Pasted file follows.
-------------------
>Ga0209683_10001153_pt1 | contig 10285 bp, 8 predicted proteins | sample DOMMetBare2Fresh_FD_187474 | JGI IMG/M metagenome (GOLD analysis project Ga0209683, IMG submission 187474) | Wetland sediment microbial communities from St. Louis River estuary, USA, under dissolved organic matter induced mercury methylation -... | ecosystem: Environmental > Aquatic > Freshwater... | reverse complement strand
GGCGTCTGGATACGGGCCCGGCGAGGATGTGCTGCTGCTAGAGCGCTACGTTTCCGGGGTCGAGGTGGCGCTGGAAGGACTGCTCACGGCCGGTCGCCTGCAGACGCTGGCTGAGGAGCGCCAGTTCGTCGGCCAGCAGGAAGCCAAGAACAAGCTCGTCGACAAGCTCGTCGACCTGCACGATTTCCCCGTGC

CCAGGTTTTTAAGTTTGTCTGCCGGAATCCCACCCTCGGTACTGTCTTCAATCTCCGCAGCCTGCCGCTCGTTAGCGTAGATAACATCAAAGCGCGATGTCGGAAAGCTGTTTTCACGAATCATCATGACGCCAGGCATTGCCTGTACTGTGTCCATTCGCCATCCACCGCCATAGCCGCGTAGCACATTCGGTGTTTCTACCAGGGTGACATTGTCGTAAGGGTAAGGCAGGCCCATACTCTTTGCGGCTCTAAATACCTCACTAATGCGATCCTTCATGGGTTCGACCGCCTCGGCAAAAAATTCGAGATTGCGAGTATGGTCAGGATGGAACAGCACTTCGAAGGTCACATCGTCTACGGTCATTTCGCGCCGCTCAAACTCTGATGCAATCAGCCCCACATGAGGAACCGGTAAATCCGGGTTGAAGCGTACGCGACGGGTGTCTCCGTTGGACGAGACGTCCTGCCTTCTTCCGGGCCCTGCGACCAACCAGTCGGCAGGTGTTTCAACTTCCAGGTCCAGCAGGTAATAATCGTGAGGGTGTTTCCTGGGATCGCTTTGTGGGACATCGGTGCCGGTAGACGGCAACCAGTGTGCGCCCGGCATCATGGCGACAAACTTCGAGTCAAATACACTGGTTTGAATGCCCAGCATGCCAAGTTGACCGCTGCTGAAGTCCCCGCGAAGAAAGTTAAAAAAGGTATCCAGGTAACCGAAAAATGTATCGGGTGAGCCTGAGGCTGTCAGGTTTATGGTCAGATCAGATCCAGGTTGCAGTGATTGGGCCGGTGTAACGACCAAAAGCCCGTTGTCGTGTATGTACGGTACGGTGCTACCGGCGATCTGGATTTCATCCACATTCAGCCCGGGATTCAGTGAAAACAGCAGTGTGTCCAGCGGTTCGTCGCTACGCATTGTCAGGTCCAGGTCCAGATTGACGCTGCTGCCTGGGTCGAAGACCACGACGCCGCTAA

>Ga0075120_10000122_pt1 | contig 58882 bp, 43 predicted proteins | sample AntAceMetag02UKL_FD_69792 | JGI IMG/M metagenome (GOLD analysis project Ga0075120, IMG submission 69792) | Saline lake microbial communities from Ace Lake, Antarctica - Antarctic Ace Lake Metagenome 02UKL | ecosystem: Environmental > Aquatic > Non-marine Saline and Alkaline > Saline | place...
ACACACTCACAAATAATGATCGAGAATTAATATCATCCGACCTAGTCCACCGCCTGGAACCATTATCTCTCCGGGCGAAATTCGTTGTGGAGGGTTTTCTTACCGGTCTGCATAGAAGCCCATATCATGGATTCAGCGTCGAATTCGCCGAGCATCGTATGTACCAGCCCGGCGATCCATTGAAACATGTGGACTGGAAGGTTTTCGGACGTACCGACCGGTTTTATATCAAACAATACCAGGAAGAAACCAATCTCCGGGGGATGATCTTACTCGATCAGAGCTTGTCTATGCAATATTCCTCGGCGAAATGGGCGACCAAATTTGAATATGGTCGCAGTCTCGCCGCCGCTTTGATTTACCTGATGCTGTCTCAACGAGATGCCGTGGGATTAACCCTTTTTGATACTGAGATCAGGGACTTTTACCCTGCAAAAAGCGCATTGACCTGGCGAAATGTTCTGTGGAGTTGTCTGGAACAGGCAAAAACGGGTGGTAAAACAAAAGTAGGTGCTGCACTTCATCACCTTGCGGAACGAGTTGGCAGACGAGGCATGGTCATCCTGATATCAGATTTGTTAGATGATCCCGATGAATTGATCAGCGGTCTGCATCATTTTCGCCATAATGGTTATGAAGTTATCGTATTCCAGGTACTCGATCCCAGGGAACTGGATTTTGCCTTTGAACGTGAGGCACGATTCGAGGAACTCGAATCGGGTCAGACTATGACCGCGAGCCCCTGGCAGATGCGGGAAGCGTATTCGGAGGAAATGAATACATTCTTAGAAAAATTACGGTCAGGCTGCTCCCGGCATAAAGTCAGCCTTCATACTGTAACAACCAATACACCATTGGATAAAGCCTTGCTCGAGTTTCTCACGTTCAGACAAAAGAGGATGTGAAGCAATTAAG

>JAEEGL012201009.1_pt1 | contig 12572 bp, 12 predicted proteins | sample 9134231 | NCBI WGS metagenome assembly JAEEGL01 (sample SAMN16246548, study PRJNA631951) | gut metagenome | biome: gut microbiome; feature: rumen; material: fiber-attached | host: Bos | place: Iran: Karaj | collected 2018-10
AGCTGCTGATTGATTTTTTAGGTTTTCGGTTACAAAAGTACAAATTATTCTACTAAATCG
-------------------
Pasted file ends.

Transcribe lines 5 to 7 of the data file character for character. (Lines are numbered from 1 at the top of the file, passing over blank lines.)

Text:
ACACACTCACAAATAATGATCGAGAATTAATATCATCCGACCTAGTCCACCGCCTGGAACCATTATCTCTCCGGGCGAAATTCGTTGTGGAGGGTTTTCTTACCGGTCTGCATAGAAGCCCATATCATGGATTCAGCGTCGAATTCGCCGAGCATCGTATGTACCAGCCCGGCGATCCATTGAAACATGTGGACTGGAAGGTTTTCGGACGTACCGACCGGTTTTATATCAAACAATACCAGGAAGAAACCAATCTCCGGGGGATGATCTTACTCGATCAGAGCTTGTCTATGCAATATTCCTCGGCGAAATGGGCGACCAAATTTGAATATGGTCGCAGTCTCGCCGCCGCTTTGATTTACCTGATGCTGTCTCAACGAGATGCCGTGGGATTAACCCTTTTTGATACTGAGATCAGGGACTTTTACCCTGCAAAAAGCGCATTGACCTGGCGAAATGTTCTGTGGAGTTGTCTGGAACAGGCAAAAACGGGTGGTAAAACAAAAGTAGGTGCTGCACTTCATCACCTTGCGGAACGAGTTGGCAGACGAGGCATGGTCATCCTGATATCAGATTTGTTAGATGATCCCGATGAATTGATCAGCGGTCTGCATCATTTTCGCCATAATGGTTATGAAGTTATCGTATTCCAGGTACTCGATCCCAGGGAACTGGATTTTGCCTTTGAACGTGAGGCACGATTCGAGGAACTCGAATCGGGTCAGACTATGACCGCGAGCCCCTGGCAGATGCGGGAAGCGTATTCGGAGGAAATGAATACATTCTTAGAAAAATTACGGTCAGGCTGCTCCCGGCATAAAGTCAGCCTTCATACTGTAACAACCAATACACCATTGGATAAAGCCTTGCTCGAGTTTCTCACGTTCAGACAAAAGAGGATGTGAAGCAATTAAG

>JAEEGL012201009.1_pt1 | contig 12572 bp, 12 predicted proteins | sample 9134231 | NCBI WGS metagenome assembly JAEEGL01 (sample SAMN16246548, study PRJNA631951) | gut metagenome | biome: gut microbiome; feature: rumen; material: fiber-attached | host: Bos | place: Iran: Karaj | collected 2018-10
AGCTGCTGATTGATTTTTTAGGTTTTCGGTTACAAAAGTACAAATTATTCTACTAAATCG